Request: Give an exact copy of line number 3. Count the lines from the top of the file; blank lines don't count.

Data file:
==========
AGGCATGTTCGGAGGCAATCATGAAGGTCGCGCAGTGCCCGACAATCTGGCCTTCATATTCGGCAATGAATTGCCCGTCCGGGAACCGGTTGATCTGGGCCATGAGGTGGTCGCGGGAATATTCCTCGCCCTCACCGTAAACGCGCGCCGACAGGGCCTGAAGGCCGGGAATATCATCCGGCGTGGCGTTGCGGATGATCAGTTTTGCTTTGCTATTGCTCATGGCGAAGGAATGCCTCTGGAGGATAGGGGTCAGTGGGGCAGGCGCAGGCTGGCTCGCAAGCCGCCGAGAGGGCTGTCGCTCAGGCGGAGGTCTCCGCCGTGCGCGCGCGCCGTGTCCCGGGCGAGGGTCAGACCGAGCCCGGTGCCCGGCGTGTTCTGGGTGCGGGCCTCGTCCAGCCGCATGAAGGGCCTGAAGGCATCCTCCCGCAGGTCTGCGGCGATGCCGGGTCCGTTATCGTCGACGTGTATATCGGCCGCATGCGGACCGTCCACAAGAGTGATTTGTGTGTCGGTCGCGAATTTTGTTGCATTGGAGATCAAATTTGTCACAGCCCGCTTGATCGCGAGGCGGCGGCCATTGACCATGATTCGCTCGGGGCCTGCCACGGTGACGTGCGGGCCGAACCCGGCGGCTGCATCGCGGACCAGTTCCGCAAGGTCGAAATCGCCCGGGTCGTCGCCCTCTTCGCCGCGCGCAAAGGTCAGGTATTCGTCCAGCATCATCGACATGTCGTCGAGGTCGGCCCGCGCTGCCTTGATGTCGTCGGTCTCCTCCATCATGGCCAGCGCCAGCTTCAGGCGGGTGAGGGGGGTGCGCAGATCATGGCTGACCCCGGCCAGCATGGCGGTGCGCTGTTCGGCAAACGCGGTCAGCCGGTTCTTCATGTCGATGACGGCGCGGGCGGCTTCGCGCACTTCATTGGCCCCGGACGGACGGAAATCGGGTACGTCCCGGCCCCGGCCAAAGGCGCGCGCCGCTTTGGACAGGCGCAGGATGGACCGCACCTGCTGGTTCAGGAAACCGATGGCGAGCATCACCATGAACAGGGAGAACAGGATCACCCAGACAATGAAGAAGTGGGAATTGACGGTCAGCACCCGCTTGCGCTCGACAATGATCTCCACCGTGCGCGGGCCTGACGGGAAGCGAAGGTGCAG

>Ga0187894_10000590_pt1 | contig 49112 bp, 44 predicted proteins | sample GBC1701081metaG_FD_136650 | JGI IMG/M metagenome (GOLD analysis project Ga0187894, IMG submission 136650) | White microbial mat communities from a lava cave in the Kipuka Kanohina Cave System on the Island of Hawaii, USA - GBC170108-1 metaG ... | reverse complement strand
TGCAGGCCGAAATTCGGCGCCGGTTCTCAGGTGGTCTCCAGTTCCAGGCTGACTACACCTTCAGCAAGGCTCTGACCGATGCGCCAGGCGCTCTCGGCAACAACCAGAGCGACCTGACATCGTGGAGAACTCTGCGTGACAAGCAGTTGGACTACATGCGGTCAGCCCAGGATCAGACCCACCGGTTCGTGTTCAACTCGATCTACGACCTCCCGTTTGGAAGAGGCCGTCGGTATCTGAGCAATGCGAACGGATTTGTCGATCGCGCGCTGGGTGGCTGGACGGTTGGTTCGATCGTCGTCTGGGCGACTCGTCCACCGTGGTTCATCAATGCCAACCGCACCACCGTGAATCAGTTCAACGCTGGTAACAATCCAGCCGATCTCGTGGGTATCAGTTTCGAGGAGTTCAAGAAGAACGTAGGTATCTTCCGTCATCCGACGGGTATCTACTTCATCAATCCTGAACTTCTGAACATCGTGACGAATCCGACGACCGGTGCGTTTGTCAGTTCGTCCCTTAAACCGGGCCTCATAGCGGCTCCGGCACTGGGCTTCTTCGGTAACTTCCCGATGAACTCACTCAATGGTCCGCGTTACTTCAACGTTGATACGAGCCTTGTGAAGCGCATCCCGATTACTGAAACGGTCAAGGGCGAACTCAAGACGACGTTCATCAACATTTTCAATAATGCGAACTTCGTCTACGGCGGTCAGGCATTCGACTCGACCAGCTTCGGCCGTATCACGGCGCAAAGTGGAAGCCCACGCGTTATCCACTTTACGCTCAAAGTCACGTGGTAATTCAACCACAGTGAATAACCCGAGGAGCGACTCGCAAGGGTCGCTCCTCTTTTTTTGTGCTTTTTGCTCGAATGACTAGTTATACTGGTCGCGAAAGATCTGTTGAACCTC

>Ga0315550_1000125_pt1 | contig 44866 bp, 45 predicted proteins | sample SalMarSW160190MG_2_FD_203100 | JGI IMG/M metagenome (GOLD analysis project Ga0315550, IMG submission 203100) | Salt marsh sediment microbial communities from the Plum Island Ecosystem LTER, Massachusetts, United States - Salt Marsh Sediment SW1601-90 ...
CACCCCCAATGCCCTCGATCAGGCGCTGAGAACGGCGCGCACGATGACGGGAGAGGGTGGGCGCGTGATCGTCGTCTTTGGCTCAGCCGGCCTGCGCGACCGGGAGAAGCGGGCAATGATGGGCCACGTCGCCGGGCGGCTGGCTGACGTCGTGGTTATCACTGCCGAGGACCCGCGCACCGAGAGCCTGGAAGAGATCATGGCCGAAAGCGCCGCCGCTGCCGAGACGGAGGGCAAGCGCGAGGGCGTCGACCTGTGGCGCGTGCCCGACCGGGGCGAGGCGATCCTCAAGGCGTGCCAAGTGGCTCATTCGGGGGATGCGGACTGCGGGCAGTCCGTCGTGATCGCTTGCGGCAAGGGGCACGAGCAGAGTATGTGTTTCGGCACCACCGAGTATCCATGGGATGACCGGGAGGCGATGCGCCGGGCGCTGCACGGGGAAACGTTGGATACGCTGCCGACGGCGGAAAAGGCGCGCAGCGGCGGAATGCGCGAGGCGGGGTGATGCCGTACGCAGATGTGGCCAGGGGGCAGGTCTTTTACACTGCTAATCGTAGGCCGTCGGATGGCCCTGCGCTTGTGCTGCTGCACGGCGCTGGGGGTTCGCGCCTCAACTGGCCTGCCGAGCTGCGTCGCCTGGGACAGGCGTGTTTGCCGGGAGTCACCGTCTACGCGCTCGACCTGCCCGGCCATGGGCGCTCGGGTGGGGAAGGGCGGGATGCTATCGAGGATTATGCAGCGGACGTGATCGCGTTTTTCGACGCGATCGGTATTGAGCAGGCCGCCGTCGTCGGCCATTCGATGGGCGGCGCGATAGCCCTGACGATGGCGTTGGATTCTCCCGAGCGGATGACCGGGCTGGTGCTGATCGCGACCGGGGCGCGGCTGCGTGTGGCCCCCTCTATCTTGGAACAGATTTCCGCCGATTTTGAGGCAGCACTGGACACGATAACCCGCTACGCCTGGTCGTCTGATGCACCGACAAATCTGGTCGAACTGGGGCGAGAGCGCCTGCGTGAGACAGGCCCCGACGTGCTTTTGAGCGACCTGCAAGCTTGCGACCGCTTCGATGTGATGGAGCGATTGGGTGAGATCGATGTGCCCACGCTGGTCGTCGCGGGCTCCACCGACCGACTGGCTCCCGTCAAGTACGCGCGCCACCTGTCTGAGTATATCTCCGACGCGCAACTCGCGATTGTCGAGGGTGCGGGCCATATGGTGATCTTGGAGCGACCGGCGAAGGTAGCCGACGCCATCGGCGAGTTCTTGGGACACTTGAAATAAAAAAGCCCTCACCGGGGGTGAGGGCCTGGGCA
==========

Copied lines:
TGCAGGCCGAAATTCGGCGCCGGTTCTCAGGTGGTCTCCAGTTCCAGGCTGACTACACCTTCAGCAAGGCTCTGACCGATGCGCCAGGCGCTCTCGGCAACAACCAGAGCGACCTGACATCGTGGAGAACTCTGCGTGACAAGCAGTTGGACTACATGCGGTCAGCCCAGGATCAGACCCACCGGTTCGTGTTCAACTCGATCTACGACCTCCCGTTTGGAAGAGGCCGTCGGTATCTGAGCAATGCGAACGGATTTGTCGATCGCGCGCTGGGTGGCTGGACGGTTGGTTCGATCGTCGTCTGGGCGACTCGTCCACCGTGGTTCATCAATGCCAACCGCACCACCGTGAATCAGTTCAACGCTGGTAACAATCCAGCCGATCTCGTGGGTATCAGTTTCGAGGAGTTCAAGAAGAACGTAGGTATCTTCCGTCATCCGACGGGTATCTACTTCATCAATCCTGAACTTCTGAACATCGTGACGAATCCGACGACCGGTGCGTTTGTCAGTTCGTCCCTTAAACCGGGCCTCATAGCGGCTCCGGCACTGGGCTTCTTCGGTAACTTCCCGATGAACTCACTCAATGGTCCGCGTTACTTCAACGTTGATACGAGCCTTGTGAAGCGCATCCCGATTACTGAAACGGTCAAGGGCGAACTCAAGACGACGTTCATCAACATTTTCAATAATGCGAACTTCGTCTACGGCGGTCAGGCATTCGACTCGACCAGCTTCGGCCGTATCACGGCGCAAAGTGGAAGCCCACGCGTTATCCACTTTACGCTCAAAGTCACGTGGTAATTCAACCACAGTGAATAACCCGAGGAGCGACTCGCAAGGGTCGCTCCTCTTTTTTTGTGCTTTTTGCTCGAATGACTAGTTATACTGGTCGCGAAAGATCTGTTGAACCTC